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Today’s liberalisation talks: Gov’t very enthu • SILF averts ‘disaster’, swings postponement • Luthra highlights ambiguities

Possible artist's impression of today's meeting...
Possible artist's impression of today's meeting...

This morning’s hotly anticipated meeting between government ministries and several non-governmental organisations, including the Society of Indian Law Firms (Silf) and the Bar Council of India (BCI), passed without any principled resistance by stakeholders to the allowing foreign lawyers to practice in India.

This was very much a “kick off meeting” with few substantive discussions, according to sources with knowledge of the one-and-a-half-hour meeting held today in Delhi.

The government’s attitude had been “very positive” and indicative of it wanting to liberalise the legal market “as early as possible”, one person said.

Timing

The law secretary Suresh Chandra suggested holding the next meeting in two weeks to discuss the proposals.

However, the traditionally anti-liberalisation law firm lobby group Silf, represented at the meeting by its president Lalit Bhasin and Luthra & Luthra managing partner Rajiv Luthra, highlighted some gaps in the regulations and asked for six weeks time to come back with their own suggestions to the proposals.

Eventually, the law secretary agreed to four weeks, and the next meeting will be scheduled around 10 August.

Stakeholders

Silf has called a meeting of its members for the coming Monday (11 July).

The main points raised by Silf at the meeting were related to creating a level playing field for Indian law firms before allowing liberalisation, including things such as allowing law firms to have normal websites, advertise and market themselves.

After conclusion of the meeting, the Silf circulated an email to its members (see below) about its outcome, noting that “The meeting was held in a very cordial atmosphere and the Law Secretary was very receptive to the points which were raised during the discussions. It would have been a disaster if we had not attended the meeting and had simply asked for time.” 

The meeting was also attended by the Federation of Indian Chambers of Commerce and Industry (FICCI), Assocham, and the Indian Corporate Counsel's Association (ICCA).

Bhasin told Legally India: “In principle we have nothing much to say against the rules but certain things have to be ironed out.”

“The first phase must be internal liberalisation – LLPs [limited liability partnerships] being allowed and advertising being allowed,” he added. “Nothing has been done by the Bar Council on that account, and Bar Council has jumped immediately to the second stage.”

“Our stand has been very consistent that they [foreign firms] should be allowed to come but practice only their own law,” said Bhasin.

BCI role

The Bar Council of India (BCI) was represented by joint secretary Ashok Kumar Pandey and one other person.

The BCI said at the meeting that its draft rules had been drafted after consulting state bar councils, which approved the rules.

The BCI reiterated that it had rule making powers on the issue, however, the government indicated that it was open to a separate regulator or body that would govern the entry of foreign law firms.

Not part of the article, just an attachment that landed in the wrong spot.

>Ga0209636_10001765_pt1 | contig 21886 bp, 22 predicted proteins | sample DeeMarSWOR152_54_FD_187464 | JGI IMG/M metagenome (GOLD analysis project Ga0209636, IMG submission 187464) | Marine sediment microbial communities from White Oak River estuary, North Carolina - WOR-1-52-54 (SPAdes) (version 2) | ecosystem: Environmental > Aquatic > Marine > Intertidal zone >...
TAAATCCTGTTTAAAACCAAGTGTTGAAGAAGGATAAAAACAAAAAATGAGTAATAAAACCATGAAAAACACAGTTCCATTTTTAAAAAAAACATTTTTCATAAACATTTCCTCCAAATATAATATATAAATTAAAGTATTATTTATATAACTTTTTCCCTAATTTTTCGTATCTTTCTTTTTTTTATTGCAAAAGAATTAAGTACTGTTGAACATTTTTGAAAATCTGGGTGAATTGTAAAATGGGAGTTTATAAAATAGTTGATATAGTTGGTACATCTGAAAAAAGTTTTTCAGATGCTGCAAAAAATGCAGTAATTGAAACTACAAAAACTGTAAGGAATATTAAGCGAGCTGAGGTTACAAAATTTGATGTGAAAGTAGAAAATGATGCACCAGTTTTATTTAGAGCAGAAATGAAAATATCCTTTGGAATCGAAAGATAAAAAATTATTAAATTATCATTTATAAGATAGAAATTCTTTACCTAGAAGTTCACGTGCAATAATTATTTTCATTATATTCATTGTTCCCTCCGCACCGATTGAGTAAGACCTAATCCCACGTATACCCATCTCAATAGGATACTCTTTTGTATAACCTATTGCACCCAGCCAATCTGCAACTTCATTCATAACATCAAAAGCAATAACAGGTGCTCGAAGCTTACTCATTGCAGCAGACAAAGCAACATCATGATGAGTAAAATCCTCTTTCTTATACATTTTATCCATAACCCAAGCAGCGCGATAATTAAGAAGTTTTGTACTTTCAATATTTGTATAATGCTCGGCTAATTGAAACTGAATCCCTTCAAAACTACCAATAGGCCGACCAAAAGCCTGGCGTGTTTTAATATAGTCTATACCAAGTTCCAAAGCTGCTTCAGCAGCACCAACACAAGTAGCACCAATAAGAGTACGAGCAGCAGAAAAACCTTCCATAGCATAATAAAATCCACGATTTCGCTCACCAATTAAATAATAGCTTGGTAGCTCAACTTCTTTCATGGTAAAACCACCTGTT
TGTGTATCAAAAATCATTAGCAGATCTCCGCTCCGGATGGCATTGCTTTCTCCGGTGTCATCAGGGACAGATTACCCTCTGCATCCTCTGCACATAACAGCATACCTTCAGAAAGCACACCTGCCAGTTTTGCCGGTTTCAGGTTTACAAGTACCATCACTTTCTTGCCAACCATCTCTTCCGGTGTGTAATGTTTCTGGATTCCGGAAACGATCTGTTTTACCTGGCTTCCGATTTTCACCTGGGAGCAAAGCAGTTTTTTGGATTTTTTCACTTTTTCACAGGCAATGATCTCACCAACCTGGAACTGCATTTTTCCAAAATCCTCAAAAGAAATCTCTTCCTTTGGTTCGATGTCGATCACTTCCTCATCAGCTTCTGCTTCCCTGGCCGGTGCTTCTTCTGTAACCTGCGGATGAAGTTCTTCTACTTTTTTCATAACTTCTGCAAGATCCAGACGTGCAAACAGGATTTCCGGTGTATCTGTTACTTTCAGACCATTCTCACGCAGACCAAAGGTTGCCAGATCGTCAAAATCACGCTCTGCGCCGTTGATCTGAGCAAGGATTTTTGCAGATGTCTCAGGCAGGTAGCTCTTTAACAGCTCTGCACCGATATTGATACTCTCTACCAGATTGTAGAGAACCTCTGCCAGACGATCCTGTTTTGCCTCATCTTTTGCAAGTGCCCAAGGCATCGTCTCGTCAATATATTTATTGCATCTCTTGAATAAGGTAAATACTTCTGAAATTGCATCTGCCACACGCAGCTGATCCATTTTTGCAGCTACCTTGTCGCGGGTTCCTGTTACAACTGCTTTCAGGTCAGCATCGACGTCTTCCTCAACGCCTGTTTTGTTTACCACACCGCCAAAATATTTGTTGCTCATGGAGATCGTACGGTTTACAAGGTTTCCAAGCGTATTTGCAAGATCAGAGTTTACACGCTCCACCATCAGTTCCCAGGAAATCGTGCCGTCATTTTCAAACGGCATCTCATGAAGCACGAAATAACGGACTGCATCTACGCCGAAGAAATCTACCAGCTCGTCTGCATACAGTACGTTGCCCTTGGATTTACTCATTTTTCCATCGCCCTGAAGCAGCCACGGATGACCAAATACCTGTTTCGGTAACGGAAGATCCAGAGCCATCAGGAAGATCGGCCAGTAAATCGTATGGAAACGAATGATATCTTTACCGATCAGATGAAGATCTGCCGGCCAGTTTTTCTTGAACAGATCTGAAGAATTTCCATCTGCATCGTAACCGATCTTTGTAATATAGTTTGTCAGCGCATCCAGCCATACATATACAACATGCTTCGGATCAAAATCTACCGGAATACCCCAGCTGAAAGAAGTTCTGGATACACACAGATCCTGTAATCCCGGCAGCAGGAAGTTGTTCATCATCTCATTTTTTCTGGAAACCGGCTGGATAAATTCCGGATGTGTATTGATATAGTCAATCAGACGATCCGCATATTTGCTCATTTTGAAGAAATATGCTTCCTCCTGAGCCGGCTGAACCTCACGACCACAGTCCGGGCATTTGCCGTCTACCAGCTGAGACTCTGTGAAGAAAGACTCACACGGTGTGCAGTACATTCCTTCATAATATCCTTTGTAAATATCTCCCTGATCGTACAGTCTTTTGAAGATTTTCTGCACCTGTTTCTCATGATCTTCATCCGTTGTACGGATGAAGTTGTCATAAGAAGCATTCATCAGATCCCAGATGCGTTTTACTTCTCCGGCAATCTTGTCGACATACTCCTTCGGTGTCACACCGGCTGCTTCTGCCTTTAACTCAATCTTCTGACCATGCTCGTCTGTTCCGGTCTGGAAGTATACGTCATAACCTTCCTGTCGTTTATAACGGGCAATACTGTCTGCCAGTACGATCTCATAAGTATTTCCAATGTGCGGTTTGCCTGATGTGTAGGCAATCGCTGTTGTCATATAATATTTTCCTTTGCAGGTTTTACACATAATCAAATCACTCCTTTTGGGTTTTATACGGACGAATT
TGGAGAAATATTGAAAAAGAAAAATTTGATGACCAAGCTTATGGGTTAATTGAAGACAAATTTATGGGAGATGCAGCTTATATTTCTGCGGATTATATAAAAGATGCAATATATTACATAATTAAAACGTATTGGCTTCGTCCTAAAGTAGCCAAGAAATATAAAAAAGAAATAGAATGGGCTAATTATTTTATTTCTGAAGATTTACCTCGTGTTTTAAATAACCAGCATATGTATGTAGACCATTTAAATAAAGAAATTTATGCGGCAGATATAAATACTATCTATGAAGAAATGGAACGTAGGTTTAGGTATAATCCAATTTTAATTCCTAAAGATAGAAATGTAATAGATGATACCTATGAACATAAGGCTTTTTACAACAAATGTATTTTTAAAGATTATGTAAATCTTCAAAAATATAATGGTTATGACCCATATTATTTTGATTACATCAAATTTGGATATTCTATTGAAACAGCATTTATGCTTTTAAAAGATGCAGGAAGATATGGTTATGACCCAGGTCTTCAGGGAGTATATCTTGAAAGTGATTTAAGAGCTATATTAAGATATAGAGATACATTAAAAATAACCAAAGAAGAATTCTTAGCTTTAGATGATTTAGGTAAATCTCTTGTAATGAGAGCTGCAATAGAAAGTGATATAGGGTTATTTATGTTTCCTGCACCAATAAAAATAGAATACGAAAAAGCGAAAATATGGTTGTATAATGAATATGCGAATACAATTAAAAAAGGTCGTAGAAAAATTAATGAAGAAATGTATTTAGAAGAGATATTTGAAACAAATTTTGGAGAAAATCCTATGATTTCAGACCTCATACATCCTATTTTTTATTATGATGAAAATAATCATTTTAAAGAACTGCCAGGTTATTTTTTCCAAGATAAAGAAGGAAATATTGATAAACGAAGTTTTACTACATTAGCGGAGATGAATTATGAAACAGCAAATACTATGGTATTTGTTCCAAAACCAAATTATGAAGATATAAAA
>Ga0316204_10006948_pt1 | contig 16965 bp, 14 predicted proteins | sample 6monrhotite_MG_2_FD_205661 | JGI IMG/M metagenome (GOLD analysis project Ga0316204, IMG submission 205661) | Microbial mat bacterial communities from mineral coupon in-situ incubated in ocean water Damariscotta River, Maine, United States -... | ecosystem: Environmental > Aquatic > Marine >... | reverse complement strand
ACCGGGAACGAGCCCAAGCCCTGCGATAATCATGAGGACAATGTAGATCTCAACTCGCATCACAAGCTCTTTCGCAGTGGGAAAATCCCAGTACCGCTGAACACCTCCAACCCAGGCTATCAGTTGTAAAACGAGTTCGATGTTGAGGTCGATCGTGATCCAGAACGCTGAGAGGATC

This could indicate that the government might not be afraid of passing a new statute on the issue in Parliament.

Silf letter to members (emphasis added)

Dear Colleagues,
 
As you are aware a meeting was convened by the Ministry of Law and Justice to discuss Draft Rules of the Bar Council of India with regard to the above subject.  SILF was represented by Mr. Rajiv Luthra and the undersigned.  Other participants included FICCI, ASSOCHAM, ICCA (Corporate Counsel), Bar Council of India and representatives from the Ministry of Commerce, Finance and Home Affairs. 

At the outset, I submitted to the Law Secretary who was chairing the meeting that Ministry of Commerce and SILF had agreed on a phased entry of foreign lawyers / law firms in India.  This seems to have been given a go-by in the Draft Rules of BCI.  Mr. Rajiv Luthra while endorsing my views highlighted the ambiguities in the Draft Rules.  Discussion followed and even the representative of Ministry of Commerce Ms. Aparna Sinha, Director supported SILF’s stand.

I conveyed to the Law Secretary that during the last 2 - 3 days  I have received comments, suggestions from SILF members and as such there is a need to formulate and finalise SILF’s considered views with regard to the Draft Rules.  The Law Secretary wanted to give us 2 weeks’ time but we were able to pursuade him to give us 4 weeks.  The next meeting will be held around 10th August (date yet to be fixed by the Ministry).   The Law Secretary desired that SILF should make a proper presentation of its recommendations in the next meeting.  We have agreed to do so.

The meeting was held in a very cordial atmosphere and the Law Secretary was very receptive to the points which were raised during the discussions. It would have been a disaster if we had not attended the meeting and had simply asked for time

We do not have much time and accordingly as already conveyed I have convened a meeting of SILF members on 11th July, 2016 at Hyatt Regency, New Delhi from 3 PM to 6 PM (Family Room in the Living Room).  Please note the change in the timing.  We could not get appropriate venue for the meeting to start at 5 PM – accordingly the time has been preponed to 3 PM - 6 PM over high tea.  Please make it convenient to attend this important meeting.  I request only one member from each firm to attend the meeting or at the most two, but not more than that.

Best Regards,

LALIT BHASIN

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